Psyche was glad when the waltz ended, and at the next figure she came in contact with Rosebud. It was to be a ladies' bouquet, and Rosebud made the centerpiece, with all the other pretty sprites in a circle about her. Then the boys, in an outer ring, threw their flower-chained hands into the inner circle, thus each capturing a pretty partner.

The milkmaid fell into Antonio's arms. He almost caught her up from the floor.

"Don't!" she objected as she felt his hands on her bare arm. "Your hands are-are too damp. They'll take all the starch out of my sleeves."

"Sign of a warm heart," he answered as he led her away.

Adonis was with Rosebud. What a charming couple they made! And how perfectly they both danced!

Close beside them fluttered Night. She was with the clown and seemed to enjoy the contrast.

One of the most distinguished masculine figures was Hiawatha, the Indian lad. His face was made up with real skill, and his bow and quiver hung gracefully at his back as he strode about. He had not danced, but he was evidently having a most delightful time with the Moon figure and Buttercup.

At the intermission a general onslaught was made by the young men to penetrate the disguises worn by the ladies.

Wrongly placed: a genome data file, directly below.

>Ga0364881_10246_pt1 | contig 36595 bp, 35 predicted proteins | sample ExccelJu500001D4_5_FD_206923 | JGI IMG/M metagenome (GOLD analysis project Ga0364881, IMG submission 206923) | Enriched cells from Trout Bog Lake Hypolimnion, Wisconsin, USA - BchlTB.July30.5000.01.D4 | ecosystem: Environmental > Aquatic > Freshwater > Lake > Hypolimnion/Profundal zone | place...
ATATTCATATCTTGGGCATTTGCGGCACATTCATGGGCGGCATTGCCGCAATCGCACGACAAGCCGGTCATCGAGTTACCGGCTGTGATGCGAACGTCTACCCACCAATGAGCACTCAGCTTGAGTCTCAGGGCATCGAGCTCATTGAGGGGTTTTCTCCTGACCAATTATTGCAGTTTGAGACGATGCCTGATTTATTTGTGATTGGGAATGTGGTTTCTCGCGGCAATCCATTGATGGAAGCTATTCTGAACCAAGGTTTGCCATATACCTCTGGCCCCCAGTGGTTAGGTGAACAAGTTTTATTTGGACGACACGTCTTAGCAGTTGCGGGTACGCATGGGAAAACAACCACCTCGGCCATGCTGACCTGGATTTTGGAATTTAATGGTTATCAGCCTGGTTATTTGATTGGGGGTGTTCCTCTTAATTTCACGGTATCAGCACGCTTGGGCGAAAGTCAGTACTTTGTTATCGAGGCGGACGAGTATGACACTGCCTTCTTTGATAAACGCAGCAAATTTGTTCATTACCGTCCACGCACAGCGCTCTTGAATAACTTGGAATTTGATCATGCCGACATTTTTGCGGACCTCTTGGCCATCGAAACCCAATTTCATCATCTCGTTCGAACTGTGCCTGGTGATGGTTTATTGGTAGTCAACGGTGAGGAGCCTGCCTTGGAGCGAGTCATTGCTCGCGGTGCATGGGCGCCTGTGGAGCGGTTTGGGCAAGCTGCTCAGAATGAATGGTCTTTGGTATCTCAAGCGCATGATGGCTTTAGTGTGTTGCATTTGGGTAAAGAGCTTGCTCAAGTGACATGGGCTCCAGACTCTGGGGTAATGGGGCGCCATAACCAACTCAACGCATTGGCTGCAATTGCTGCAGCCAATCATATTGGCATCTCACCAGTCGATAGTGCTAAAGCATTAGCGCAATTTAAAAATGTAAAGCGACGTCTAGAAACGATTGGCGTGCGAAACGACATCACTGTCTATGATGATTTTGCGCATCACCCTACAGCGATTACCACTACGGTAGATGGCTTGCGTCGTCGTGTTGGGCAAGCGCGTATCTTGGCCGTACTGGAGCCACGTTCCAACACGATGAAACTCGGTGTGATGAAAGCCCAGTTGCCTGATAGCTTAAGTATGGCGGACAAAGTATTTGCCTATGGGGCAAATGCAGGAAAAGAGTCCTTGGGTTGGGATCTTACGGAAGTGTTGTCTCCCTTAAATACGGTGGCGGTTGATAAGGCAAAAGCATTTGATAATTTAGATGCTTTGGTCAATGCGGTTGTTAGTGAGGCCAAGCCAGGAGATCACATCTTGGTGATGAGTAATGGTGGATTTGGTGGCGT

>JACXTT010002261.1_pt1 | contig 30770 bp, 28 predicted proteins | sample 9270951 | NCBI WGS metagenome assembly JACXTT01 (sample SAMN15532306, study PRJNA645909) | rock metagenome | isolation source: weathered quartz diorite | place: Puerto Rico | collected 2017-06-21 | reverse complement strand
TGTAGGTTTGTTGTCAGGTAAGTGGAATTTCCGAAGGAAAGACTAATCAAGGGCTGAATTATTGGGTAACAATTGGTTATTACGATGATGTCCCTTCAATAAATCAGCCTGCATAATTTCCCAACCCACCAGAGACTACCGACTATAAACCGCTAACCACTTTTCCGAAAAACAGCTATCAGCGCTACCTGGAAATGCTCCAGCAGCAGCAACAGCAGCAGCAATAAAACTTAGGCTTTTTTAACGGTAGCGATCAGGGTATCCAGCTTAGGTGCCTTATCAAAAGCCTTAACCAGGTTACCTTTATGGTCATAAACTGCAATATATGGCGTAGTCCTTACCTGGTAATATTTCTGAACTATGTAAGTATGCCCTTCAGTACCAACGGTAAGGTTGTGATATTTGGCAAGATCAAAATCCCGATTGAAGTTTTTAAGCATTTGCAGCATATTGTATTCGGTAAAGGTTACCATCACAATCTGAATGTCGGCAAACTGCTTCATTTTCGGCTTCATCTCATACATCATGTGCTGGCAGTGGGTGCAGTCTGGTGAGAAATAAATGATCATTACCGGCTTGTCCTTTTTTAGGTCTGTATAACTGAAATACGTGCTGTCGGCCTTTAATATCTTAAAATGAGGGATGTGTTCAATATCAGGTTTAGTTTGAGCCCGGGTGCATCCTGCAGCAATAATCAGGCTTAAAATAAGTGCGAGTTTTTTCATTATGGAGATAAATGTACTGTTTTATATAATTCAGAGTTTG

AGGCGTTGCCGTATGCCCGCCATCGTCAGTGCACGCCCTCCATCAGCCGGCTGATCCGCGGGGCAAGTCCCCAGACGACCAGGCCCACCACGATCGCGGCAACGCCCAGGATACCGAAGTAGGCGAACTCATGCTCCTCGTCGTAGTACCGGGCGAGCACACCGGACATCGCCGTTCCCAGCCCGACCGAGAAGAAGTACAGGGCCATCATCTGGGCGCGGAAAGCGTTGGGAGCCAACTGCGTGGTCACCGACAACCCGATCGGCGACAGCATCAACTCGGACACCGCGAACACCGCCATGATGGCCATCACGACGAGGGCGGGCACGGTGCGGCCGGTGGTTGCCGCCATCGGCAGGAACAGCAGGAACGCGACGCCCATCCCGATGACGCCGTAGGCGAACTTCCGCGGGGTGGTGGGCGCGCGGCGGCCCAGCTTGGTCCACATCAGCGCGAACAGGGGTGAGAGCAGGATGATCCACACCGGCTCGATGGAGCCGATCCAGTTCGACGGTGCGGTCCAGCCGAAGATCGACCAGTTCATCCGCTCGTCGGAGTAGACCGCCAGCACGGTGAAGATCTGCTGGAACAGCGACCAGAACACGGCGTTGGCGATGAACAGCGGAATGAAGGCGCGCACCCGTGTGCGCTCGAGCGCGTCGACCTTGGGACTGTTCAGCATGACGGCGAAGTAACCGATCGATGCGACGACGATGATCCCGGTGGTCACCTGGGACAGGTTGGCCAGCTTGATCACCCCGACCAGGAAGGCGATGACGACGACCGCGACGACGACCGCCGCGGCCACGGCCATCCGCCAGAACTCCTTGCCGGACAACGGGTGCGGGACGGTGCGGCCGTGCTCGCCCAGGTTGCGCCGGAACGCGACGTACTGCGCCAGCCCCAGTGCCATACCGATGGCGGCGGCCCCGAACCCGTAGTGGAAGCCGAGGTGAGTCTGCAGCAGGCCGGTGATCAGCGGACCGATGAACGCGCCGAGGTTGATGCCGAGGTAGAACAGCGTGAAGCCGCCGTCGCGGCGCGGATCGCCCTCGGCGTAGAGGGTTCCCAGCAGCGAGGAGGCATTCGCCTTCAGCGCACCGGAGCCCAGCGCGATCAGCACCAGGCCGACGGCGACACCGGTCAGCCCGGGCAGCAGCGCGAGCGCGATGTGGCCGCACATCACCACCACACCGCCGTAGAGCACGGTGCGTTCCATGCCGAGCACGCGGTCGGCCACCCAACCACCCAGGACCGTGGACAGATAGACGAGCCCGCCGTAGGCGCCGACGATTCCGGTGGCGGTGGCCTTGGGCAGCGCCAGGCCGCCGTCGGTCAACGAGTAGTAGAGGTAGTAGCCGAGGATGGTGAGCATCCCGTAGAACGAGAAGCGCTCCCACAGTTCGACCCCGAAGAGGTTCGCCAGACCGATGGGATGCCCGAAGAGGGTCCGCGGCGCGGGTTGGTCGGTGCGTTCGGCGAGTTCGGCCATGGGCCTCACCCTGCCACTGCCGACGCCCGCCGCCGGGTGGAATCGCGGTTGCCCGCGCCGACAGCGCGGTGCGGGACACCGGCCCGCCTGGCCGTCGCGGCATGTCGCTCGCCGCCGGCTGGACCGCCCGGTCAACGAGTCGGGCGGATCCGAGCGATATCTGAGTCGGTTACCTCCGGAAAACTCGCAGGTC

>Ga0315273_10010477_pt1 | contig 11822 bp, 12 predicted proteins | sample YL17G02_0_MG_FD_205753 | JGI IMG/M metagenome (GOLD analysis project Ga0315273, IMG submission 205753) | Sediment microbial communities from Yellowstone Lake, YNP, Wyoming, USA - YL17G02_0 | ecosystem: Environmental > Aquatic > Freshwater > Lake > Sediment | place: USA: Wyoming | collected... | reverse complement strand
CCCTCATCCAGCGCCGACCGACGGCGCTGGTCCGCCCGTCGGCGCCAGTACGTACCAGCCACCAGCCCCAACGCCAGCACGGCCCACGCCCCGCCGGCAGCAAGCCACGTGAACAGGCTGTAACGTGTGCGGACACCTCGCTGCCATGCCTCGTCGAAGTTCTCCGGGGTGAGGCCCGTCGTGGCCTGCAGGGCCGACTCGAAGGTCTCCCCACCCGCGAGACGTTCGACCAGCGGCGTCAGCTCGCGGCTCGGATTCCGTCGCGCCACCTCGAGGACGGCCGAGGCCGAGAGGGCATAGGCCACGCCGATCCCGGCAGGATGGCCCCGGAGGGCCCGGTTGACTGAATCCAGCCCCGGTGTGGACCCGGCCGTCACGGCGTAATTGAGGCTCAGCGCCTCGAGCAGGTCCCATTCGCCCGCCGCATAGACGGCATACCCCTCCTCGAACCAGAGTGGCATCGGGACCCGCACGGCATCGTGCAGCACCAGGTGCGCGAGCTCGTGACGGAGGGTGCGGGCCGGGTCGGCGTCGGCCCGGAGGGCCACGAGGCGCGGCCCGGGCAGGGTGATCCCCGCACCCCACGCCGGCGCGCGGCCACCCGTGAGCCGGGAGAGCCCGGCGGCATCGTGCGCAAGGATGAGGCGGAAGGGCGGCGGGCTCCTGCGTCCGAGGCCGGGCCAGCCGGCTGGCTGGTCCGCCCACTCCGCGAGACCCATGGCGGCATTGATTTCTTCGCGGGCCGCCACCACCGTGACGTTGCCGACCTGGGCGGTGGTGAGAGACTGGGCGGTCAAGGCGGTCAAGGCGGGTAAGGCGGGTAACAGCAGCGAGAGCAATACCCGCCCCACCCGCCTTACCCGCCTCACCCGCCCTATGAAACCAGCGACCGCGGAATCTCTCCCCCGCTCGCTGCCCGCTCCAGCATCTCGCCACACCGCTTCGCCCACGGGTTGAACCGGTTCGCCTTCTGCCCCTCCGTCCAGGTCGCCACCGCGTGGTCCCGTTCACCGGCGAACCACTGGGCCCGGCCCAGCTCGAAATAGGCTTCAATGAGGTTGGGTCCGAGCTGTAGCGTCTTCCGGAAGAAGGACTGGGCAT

"Plagued awkward," complained Hiawatha when he had failed to ascertain who Luna was. "I might be making love to my own-"

"Sister!" snapped the girl, laughing at the youth's discomfiture.

"But won't you tell me just this?" he pleaded. "Who on earth is the girl in the black robe-the nun? See, there she goes off toward the lake with Antonio."

"How can I tell?" answered Luna. "But if you really want to know, suppose we follow them?"

"Great idea!" agreed the Indian. "There goes Rosebud and Adonis. My, but they are hitting the trail, if you will pardon the language of an early settler. Suppose we go around this way? Then we can have a full view of both pairs in this mystery."

"As you please," answered Luna with some condescension as they started toward the little lake.

"Shall we sit here?"

It was Adonis speaking to Rosebud. She sank down upon a rustic bench and instantly noticed a couple turn behind the spruce hedge.

They were both in black. It was Antonio and the nun.